Teaching for a greener future

I graduated from Stony Brook University with a major in Ecosystems and Human Impact in 2011 and am currently working at Suffield Academy, a private high school in Connecticut, as a science teacher. I developed curriculum for two courses: Ecology and Elements Food Science: From Lab to Landfill. Since Ecology is mainly taught at a college-level, I modified the curriculum to align with the needs of high school students, while drawing inspiration from the Ecology, Ecology Laboratory, and Systems and Models, courses that I took at SBU, taught by Dr. Jim Hoffmann. These classes, as well as the many others that aiding in my ability to understand science, inspired my passion for science and taught me how to think like a scientist, thanks to the guidance of Dr. Hoffmann. I try to instill this perception of science as well as the passion for knowledge to my students and gear their learning towards the experience of learning, rather than making it grade-oriented. The course expands on the major Ecological themes and allows students to explore these concepts through many hands-on projects.

The food class draws inspiration from my time as a leader of SBU Garden Club at both the Stony Brook and the Southampton campuses. Additionally, I utilize knowledge gleaned from the teachings of Dr. Harold Quigley, Jr., the Integrative Collaborative Systems Studies’ corn course, and, especially, eco-aesthetics of art instructor Dr. Marc Fasanella. Dr. Fasanella mentored me during my independent research projects during which we explored scientific thinking and how it is perceived by the public, defining nature and human’s role, scientific philosophy, and drafting skills.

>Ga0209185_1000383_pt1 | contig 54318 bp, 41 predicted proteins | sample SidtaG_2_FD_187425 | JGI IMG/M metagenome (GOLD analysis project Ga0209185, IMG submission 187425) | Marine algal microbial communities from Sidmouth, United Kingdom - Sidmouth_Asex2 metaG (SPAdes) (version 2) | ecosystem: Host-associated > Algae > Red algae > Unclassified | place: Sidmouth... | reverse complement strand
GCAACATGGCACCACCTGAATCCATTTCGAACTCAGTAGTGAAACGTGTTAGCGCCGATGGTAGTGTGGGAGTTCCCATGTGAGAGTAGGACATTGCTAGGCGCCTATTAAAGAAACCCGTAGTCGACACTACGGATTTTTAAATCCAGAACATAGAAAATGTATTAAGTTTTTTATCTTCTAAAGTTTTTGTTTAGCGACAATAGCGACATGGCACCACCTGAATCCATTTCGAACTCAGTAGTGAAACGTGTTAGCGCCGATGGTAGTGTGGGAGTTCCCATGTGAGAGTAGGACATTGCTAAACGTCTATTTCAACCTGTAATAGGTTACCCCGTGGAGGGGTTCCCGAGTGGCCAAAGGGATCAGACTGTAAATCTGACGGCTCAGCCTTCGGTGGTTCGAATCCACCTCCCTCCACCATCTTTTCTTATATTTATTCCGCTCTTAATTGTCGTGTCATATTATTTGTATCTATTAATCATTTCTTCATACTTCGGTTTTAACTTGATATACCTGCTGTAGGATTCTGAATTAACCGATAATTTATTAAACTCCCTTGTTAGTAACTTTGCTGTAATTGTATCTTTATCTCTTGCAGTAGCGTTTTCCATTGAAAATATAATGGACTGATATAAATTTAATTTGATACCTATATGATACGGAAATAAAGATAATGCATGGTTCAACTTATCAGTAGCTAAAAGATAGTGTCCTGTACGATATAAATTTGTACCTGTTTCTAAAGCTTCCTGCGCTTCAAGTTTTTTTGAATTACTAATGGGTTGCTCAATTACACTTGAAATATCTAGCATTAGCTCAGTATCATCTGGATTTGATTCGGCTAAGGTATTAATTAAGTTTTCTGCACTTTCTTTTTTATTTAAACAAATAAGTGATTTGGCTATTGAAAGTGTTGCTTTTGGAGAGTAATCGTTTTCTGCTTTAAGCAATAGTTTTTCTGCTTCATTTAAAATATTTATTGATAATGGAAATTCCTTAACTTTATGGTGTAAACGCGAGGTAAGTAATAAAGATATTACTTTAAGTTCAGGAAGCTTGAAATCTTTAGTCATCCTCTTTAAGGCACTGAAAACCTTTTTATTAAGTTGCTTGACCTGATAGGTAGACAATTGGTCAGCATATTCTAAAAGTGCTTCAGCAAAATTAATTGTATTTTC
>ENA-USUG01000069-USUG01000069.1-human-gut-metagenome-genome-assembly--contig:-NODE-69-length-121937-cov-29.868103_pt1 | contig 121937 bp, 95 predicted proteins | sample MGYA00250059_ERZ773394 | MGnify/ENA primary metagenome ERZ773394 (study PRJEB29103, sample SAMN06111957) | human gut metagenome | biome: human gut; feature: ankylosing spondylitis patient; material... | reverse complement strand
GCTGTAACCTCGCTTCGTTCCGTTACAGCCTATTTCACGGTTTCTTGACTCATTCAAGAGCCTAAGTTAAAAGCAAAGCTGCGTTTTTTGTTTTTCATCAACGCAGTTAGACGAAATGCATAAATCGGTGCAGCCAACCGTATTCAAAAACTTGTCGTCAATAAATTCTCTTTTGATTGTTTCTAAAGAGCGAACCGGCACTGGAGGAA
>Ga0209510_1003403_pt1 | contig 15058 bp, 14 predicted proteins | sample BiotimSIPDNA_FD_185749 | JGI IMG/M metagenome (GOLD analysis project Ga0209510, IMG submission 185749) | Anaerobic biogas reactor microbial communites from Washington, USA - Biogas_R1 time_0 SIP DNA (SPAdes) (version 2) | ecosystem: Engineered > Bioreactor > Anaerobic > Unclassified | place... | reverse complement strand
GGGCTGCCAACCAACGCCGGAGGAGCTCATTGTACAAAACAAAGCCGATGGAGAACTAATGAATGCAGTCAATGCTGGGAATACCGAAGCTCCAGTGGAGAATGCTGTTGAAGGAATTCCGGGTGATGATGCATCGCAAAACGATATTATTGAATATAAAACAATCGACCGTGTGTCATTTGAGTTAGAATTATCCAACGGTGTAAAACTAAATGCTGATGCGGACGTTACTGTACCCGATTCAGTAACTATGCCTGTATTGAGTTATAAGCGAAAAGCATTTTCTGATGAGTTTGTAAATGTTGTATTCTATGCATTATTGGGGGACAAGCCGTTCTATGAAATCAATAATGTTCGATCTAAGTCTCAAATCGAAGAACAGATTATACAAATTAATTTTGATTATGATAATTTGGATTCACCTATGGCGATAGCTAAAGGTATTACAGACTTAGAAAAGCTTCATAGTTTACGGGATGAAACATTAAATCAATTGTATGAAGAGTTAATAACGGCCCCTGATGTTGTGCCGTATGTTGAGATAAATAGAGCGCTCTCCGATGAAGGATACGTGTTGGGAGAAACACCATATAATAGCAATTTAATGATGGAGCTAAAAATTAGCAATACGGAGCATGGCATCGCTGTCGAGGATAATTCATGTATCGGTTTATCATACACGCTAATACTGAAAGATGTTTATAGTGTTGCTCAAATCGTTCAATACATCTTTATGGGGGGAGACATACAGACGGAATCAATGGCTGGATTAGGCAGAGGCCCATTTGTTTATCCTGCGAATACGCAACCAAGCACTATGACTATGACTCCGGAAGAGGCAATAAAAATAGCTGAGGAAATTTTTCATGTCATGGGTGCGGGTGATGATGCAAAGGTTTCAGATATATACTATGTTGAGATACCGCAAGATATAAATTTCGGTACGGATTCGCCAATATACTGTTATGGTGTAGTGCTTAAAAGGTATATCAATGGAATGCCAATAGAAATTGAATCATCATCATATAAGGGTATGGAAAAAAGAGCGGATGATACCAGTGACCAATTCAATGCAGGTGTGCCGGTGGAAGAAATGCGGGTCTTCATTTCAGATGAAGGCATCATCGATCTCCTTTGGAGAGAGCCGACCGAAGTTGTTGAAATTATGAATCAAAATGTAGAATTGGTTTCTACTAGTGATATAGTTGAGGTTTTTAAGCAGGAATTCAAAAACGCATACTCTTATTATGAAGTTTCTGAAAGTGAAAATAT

My food course expands utilizes some of these principles, especially those based around the perception of the natural world and the drafting skills so the students can design growing structures for the greenhouse.  The class also expands on the food industry, chemistry of food, food culture, diets, agriculture, managing the campus garden and greenhouse, planting seeds, and pest management.Additionally, I manage the campus greenhouse, utilizing the space to allow for students to plants seeds for the garden. Recently, a solar array was purchased and will be installed later in the year to run the heater, water pump for the rainwater collection system, and other appliances. I gained much of my knowledge of greenhouses from my time at SBU organizing the greenhouse at the Southampton campus as well as working with the greenhouse staff at the Stony Brook campus.

In addition to my teaching responsibilities, I am the faculty leader of the TREE Club (Teaching Responsible Environmental Education) and am charged with stewarding environmental thinking on campus with a group of students. I gained experience organizing groups during my time at SBU when I served on the board of many clubs and organizations; the Campus Beautification Committee, the Environmental Club, the Conservation Collective, the Sustainable Aesthetics Committee, the Organic Garden Club, and the Greening Committee. I, along with the student leaders of the TREE club, organize a campus-wide Earth Day event and plan to continue the tradition in the future.

Today I also aid in the stewardship of ecological thinking during my responsibilities as a faculty leader of the SOLO (Suffield Outdoor Leadership Opportunities) program. During this program, I work with a group of students to teach them ecological principles and naturalist skills during a variety of activities that include hiking, birding, wilderness survival, rock climbing, etc.

Working with my students in the classroom.

Me, left, working with my students in the classroom.

By Nick Zanussi
Sustainability Studies Program ’11
Ecosystems and Human Impact Major

One thought on “Teaching for a greener future

  1. Thank you Nick. Great to see your message here and to learn about your continuing career. You do us proud. Best wishes, Jim

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